Today may herald the start of a new month but until some rain comes, there is not a great deal to be done in the garden. Central and South Taranaki gardeners in particular are under complete watering restrictions now and that is unlikely to change for several more weeks. Set priorities for what water you can use. Moving all container plants to shady spots will substantially reduce their need for water as will burying terracotta pots below the soil surface (plunging). You can recycle dish water, shower water or the rinse cycle of the washing machine.
- While container plants can die from dryness and heat and so can recently planted material, established trees and shrubs may wilt and get stressed but will generally weather the drought out as long as rains come by autumn. There is no point in wasting water on them.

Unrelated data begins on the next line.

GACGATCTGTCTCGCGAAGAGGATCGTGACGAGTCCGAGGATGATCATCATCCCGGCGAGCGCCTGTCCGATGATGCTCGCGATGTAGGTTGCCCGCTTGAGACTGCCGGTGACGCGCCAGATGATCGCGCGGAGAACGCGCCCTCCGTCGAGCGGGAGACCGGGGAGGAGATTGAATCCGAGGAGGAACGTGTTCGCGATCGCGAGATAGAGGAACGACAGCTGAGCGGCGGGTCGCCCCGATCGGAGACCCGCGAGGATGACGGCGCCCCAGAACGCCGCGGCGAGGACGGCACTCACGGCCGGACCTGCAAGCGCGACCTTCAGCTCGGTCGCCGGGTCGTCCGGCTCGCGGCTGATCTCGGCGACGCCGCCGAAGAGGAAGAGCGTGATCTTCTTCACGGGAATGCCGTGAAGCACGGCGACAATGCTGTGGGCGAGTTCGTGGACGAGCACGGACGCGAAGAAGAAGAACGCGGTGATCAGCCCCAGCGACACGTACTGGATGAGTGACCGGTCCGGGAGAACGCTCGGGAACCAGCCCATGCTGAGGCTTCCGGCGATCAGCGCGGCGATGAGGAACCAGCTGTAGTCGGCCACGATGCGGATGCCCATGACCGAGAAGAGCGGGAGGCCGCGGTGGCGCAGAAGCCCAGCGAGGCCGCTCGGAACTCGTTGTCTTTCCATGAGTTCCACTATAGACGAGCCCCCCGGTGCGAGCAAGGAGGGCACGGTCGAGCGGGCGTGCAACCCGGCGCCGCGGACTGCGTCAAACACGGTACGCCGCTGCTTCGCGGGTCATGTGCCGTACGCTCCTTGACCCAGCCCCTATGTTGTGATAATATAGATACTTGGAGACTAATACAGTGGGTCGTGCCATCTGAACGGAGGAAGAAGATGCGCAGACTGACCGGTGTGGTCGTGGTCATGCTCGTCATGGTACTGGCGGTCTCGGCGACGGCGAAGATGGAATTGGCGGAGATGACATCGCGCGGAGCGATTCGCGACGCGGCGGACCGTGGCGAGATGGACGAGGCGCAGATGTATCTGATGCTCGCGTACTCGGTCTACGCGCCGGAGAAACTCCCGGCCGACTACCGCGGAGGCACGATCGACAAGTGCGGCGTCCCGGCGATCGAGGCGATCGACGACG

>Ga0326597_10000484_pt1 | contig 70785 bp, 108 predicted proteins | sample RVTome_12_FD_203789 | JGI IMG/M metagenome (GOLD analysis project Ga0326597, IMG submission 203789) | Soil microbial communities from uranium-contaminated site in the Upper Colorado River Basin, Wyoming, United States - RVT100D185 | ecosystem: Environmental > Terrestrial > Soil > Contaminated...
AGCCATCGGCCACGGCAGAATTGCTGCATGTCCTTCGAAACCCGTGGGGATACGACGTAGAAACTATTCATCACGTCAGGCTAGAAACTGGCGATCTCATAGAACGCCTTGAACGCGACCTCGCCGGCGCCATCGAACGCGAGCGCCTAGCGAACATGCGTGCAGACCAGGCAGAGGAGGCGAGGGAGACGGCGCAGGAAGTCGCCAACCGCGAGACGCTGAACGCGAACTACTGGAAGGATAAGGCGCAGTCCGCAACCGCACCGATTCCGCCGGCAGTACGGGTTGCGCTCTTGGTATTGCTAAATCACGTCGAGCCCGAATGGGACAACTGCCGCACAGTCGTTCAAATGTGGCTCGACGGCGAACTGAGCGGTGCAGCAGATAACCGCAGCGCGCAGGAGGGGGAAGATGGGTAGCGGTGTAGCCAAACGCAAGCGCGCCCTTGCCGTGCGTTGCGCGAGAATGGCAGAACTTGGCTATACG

- Digging an irrigation trench alongside rows in the vegetable garden gets the water closer to the roots that need it, as opposed to sprinkling water on the top. Many vegetables like peas, beans and tomatoes will need water at this time if you want a crop.
- You can always weed and at least pulling weeds out or push hoeing means that the sun will effect a good kill rate on them by shrivelling them up very fast so you only need to remove those weeds that have set seed. The sun will not kill the seeds.
- Ignore the brown patches in lawns. Green lawns are a luxury when water is short. Most of the world lives with brown lawns in summer.
- Unless you have your own water supply, hold off planting even in the vegetable garden until some rain is forecast. You won’t lose anything by waiting another week or two before sowing the winter veg. But if you have water to spare, you can be sowing parsnips, carrots, dwarf beans and brassicas as well as keeping lettuces going.
- Pinch back cucumbers, melons, courgettes, pumpkins and similar spreaders to keep them under control and to encourage fruit set. Tender pumpkin tips are delicious to eat, as are stuffed courgette flowers, if they are not infested with white fly.